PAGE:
Doing Some Math
When moving towards a real time simulation, there are some details that wehave to take care of in order to make it more realistic. For example, last week we managed to make dirt berms come up from the ground when our main character moved, as happens in real life when a bulldozer moves. But the problem
was that those berms spawned every time we moved, regardless of where we moved, forward backwards, left or right.
In the virtual world things like forward and backwards are not so trivial. Everything is related to a coordinate system with X Y and Z, and the world does not know if our MTL is moving forward or leftwards, it just knows its moving towards a certain point. But fortunately, the system also knows where the MTL is looking at. In math, those two things, the direction where we are moving and the place we are looking at, are vectors. Using basic math operations, we can easily know if those two vectors are pointing in the same direction, and problem solved, now the berms are only spawned when our character moves forward. In addition to that, dust also emerges while we move, and next step is setting up an adequate speed for the MTL.
The past week I’ve been documenting our progress on the simulation since halves, adding a new document to our previous documentation on the particle simulation. It covers how we set up our proof-of-concept triggered event in UDK, which Antonio has taken and is now implementing the real-time solutions.
I’ve also added in a duplicate simulation using the CA6 materials and meshes. For the most part, it’s identical to the overburden simulation, but with new textures, shortened animations, and new meshes for the berm. I also switched out the particle emitters from the overburden to the CA6 particles that we developed some weeks back. The environment has also been updated so there is now a distant background.
Putting Everything Together
This week began with our soft opening presentation. We got a lot of good feedback on how to best use our
remaining time to polish up our work and package things.
With only a few short weeks left we have been focusing on improving are current progress. Now that we
have the basics of the simulation, we have begun to finesse it so that we can have a few different types of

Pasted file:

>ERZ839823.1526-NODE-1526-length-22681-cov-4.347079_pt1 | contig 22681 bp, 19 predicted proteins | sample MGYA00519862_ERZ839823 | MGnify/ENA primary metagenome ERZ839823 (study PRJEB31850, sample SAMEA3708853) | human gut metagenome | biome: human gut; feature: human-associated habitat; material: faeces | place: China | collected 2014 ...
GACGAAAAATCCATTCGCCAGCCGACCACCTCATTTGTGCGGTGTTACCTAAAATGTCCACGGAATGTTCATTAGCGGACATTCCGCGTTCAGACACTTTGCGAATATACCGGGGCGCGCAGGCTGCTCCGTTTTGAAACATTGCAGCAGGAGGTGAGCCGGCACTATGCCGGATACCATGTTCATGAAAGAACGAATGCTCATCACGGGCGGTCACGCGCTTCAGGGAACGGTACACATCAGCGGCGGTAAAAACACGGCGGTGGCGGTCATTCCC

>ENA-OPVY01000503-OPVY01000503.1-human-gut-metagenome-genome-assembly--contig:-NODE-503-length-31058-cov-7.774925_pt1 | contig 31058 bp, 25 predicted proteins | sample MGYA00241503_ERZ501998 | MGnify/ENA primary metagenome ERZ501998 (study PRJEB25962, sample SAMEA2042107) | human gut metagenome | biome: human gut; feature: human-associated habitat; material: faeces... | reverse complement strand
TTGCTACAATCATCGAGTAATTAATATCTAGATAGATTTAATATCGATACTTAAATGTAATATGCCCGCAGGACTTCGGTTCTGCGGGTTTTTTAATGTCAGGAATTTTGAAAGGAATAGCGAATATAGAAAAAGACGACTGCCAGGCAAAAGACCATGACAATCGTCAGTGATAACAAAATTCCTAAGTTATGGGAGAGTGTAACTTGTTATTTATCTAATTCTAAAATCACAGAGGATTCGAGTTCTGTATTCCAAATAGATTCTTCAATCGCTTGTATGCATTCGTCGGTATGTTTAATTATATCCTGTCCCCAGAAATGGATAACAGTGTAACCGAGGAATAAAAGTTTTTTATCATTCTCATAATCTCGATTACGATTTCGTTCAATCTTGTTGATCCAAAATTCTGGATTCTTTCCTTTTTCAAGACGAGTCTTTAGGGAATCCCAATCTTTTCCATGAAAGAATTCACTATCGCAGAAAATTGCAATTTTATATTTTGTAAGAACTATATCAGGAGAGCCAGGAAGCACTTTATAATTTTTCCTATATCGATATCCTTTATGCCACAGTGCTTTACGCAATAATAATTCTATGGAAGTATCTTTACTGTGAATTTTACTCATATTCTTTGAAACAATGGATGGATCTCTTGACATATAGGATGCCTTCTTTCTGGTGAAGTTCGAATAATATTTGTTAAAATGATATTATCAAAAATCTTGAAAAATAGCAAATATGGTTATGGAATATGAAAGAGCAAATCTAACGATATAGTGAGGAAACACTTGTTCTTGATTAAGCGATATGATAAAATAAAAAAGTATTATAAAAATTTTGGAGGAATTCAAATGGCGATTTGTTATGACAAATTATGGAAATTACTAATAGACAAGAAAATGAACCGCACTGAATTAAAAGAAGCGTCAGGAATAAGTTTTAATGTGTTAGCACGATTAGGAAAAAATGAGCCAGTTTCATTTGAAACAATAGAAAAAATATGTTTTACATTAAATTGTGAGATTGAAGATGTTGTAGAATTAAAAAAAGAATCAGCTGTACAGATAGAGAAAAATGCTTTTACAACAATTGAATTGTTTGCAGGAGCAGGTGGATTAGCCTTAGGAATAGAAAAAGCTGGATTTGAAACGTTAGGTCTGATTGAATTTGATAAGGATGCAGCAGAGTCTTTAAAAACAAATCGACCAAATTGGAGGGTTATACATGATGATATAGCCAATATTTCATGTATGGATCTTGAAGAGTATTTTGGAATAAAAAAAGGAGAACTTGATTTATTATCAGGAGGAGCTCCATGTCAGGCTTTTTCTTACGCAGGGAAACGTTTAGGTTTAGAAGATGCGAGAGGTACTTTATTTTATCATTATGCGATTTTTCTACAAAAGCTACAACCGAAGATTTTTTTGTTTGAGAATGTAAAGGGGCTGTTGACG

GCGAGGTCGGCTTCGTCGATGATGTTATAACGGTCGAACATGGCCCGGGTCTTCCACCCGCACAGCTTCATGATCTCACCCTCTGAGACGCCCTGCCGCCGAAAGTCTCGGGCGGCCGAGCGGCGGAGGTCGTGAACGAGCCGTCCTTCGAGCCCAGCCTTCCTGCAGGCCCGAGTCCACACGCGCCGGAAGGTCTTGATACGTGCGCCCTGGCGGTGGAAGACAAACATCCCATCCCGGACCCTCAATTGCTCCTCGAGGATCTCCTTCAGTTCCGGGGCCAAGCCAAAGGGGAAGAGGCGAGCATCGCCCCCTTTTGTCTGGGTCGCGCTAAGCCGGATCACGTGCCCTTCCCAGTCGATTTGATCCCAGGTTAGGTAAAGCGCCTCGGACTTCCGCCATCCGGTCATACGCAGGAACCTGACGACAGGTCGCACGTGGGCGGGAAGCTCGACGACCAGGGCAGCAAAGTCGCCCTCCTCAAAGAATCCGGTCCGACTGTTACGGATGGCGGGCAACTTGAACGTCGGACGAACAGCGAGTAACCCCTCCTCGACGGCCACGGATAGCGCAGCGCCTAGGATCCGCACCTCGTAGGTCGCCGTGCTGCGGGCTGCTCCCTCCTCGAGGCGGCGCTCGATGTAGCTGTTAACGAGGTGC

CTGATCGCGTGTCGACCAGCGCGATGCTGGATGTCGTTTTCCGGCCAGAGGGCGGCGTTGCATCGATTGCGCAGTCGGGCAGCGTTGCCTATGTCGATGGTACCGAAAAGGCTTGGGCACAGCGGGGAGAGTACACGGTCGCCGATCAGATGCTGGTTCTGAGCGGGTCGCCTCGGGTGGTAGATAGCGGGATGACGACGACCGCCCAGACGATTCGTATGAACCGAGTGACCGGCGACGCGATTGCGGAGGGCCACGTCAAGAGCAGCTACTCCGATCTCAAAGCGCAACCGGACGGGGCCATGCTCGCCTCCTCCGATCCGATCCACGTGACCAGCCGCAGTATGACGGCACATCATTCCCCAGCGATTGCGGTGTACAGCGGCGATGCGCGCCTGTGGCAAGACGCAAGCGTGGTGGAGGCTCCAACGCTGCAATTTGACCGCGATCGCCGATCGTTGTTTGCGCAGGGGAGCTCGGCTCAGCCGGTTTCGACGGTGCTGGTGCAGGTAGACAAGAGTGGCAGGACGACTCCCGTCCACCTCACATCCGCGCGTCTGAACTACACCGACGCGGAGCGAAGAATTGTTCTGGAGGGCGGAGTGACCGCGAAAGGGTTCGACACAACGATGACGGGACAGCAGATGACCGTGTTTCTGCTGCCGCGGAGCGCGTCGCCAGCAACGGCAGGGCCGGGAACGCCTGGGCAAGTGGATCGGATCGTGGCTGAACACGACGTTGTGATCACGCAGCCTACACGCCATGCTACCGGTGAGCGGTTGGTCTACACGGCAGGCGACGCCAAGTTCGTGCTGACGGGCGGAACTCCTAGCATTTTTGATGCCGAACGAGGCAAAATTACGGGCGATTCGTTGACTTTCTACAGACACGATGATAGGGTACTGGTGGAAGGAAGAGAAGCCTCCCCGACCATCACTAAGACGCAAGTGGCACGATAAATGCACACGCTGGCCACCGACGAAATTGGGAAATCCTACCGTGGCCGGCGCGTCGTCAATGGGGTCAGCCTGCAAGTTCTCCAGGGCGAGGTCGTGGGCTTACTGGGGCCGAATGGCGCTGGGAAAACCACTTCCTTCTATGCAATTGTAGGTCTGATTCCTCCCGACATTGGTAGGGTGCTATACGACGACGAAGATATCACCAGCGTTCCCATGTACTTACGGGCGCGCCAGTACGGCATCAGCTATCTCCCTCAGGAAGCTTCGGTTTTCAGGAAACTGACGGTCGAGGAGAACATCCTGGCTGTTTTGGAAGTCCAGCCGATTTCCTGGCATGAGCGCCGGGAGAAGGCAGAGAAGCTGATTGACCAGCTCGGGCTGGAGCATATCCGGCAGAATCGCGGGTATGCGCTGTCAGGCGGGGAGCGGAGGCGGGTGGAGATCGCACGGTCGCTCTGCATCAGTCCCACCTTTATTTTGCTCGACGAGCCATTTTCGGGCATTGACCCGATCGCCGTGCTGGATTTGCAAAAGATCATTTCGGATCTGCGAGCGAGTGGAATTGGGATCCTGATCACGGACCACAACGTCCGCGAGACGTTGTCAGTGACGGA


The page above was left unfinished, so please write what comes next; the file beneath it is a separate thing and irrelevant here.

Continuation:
materials to work with. This week I have been working on making new animations for rocks and making
berms that reflect the behavior of the different types of materials.
The rocks I am working on are part of a system so that we might have to worry so much about particles.
How it will work is it will be spawned, or appears, as the bucket collides with the ground and begins to
move dirt. This will help the appearance of the dirt or materials flowing into the bucket.
The other thing I have been work on with the berms is creating new berms that will work along with the
different material type presets.
Documentation & Hand-off
As we approach the end of the semester, it’s time to start polishing our documentation and hand-off files for the client as well as anyone who does future development on this project. This documentation will include our process for the multiple tasks done in UDK, how to access our source files, and possible ways to implement our work into other viable game engines.
Our hand-off will include all of our documentation, source files, reference material we used, and our presentations from the semester. There will also be documentation explaining our folder structure. Our final package hand-off will contain the information for how to contact the responsible team members as well as the client contact.
The biggest break through this week was working out the remote control of the MTL in the scene without setting any driver into it. To accomplish this goal, we solved two technical difficulties. The first one is to detect the key press by the client. In the Unreal Development Kit, the definition of key response is done by a INI format file called “DefaultInput.ini”, the file gives most of the input settings in the editor and the game. So, I first got some default key bindings in this file, and then remove them, lastly, change the definition into ours. So the old ones were overwritten.
The second break through is we could get the reference object to the objects in the map through UnrealScript and operate them. This problem is an old problem that we have faced to for many weeks. The UnrealSscript system provides an object call “Allactors”, which could make the developer be able to access every object in the map. So we use this to get the MTL by setting the specific category “UT_Vehicle_MTL”.
Antonio and I also finished transplanting my code into the main code. It took us about half an
hour and it works fine!